Research indicates that bisexuality is prevalent in the animal kingdom — including courtship, affection, and parenting among same-sex animal pairs.
As many as 1,500 wild and captive species have been observed displaying homosexual behaviors. This applies to both males and females of all ages and species, from the tiniest insects to the largest mammals.
The animals do not exclusively perform homosexual acts, but instead seem to implement them into heterosexual lifestyles, making them “bisexual”, so to speak. The reasons for these behaviors vary, including a basic desire to diffuse sexual tension, a strategy for better protecting their young, and most of all to keep the peace within social groups. Sometimes, they also seem to do it for simple enjoyment.
Bonobos are the perfect examples of peace-keeping, socially bisexual animals. These highly promiscuous primates — infamous for their same-sex romps, including girl-on-girl genital rubbing and “penis fencing” between males — may actually have developed evolutionary adaptations that encourage such activities.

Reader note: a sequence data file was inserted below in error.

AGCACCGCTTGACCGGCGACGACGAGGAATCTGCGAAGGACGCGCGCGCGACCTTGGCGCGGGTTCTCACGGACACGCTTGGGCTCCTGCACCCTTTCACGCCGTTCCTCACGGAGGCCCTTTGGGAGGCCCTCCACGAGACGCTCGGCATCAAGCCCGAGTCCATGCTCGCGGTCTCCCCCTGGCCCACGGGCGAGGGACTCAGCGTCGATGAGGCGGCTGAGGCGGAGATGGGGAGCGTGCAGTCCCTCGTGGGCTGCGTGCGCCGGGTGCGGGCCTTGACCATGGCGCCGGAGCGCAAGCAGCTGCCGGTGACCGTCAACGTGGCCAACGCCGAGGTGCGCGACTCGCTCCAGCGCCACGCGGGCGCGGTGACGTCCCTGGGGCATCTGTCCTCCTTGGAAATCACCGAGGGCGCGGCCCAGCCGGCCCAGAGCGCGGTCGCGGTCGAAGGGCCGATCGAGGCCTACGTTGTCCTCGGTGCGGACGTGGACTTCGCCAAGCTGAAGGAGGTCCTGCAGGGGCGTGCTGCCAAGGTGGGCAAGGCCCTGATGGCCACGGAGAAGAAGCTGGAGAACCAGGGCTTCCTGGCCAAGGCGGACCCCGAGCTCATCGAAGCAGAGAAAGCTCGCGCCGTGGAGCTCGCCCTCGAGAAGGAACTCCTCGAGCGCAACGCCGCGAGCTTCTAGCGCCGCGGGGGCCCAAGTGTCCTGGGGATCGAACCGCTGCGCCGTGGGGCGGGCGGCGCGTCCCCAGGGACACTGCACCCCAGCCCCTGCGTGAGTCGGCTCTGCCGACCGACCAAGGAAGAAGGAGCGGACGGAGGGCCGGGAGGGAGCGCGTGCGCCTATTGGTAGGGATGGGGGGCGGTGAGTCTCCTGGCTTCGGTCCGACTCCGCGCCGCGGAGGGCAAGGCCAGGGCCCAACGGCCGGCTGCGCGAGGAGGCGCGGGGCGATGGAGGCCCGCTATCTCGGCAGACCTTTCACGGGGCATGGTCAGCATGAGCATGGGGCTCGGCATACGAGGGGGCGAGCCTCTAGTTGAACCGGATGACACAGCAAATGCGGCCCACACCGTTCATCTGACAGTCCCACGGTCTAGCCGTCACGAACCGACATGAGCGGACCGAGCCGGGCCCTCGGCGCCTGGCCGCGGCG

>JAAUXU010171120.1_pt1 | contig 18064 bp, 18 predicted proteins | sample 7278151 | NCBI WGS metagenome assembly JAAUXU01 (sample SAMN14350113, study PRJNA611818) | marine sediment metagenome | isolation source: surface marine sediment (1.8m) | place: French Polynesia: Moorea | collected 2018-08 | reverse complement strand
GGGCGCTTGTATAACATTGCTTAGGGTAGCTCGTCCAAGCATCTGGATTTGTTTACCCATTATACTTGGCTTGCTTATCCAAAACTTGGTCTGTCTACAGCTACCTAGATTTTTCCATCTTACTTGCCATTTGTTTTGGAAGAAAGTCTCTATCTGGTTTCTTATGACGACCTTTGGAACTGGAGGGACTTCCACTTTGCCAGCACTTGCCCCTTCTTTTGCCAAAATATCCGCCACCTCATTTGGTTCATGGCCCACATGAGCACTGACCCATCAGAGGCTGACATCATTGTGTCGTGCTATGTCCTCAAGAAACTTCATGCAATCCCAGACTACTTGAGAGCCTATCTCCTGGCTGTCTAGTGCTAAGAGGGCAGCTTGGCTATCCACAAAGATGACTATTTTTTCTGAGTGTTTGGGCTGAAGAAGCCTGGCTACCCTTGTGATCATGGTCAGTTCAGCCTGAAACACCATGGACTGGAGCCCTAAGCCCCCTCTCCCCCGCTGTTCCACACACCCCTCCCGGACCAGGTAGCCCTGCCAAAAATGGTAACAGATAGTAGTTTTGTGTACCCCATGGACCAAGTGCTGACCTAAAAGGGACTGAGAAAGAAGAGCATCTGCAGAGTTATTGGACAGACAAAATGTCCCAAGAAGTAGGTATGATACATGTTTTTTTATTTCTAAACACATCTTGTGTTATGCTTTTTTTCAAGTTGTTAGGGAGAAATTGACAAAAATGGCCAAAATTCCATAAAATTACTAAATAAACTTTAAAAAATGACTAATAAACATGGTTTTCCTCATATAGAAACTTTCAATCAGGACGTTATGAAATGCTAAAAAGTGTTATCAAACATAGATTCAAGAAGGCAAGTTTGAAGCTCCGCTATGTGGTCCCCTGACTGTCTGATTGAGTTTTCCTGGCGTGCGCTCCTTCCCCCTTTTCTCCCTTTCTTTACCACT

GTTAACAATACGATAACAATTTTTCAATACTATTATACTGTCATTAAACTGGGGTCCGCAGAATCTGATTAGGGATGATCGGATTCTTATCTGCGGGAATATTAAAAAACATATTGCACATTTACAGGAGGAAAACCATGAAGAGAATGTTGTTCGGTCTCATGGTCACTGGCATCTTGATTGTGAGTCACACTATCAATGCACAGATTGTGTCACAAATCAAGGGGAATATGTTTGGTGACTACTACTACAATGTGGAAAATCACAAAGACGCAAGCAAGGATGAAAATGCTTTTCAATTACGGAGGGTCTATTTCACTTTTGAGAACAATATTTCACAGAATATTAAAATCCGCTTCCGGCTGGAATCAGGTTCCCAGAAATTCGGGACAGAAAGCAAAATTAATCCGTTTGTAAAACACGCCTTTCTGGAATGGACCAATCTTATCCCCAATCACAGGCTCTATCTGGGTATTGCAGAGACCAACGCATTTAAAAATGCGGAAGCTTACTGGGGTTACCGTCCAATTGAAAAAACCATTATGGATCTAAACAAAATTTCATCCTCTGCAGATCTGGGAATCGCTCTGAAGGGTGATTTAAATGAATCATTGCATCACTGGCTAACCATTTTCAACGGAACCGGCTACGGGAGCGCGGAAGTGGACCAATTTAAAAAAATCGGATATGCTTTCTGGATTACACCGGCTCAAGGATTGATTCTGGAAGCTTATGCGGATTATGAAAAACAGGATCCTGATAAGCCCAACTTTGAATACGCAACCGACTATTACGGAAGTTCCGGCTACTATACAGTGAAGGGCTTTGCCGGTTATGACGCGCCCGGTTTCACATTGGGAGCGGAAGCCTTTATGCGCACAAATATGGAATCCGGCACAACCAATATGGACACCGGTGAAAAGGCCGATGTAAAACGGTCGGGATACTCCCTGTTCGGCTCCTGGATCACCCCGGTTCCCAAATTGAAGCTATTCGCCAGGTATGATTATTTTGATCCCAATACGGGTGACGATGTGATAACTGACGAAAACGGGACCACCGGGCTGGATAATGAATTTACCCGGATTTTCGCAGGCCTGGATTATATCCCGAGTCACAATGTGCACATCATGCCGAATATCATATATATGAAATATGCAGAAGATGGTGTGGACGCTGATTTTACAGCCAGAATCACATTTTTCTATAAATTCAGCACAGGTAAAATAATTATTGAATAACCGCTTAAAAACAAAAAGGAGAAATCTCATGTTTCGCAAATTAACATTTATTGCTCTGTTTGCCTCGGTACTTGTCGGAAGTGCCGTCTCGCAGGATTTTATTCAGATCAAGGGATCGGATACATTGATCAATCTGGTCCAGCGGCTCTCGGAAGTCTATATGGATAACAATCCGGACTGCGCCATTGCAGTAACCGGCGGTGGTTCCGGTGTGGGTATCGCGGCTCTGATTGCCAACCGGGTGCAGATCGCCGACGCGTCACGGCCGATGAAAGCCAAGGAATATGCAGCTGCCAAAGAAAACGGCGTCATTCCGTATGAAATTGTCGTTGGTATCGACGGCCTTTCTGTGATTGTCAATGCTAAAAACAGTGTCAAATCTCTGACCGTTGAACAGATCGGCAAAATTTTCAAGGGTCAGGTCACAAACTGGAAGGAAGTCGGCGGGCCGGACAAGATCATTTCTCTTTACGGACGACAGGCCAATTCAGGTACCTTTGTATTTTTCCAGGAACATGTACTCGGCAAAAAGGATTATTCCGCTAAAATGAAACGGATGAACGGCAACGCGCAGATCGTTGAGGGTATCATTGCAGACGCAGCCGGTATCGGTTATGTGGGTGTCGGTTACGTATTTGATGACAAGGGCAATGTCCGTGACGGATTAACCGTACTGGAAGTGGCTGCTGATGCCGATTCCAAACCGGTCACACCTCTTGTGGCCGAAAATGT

Female bonobos have developed clitorises that are “frontally placed, perhaps because selection favored a position maximizing stimulation during the genital-genital rubbing common among females,” Marlene Zuk, researcher and author of the book Sexual Selections: What We Can and Can’t Learn about Sex from Animals, in an article published in Scientific American.
In less social species such as koalas and penguins, captivity may be an underlying factor behind displays of homosexual behavior. The increased stress of an enclosed habitat possibly raises the likelihood of homosexual activities performed for relaxation purposes.
Either way, one thing is clear:
“Animals don’t do sexual identity. They just do sex,” states sociologist Eric Anderson.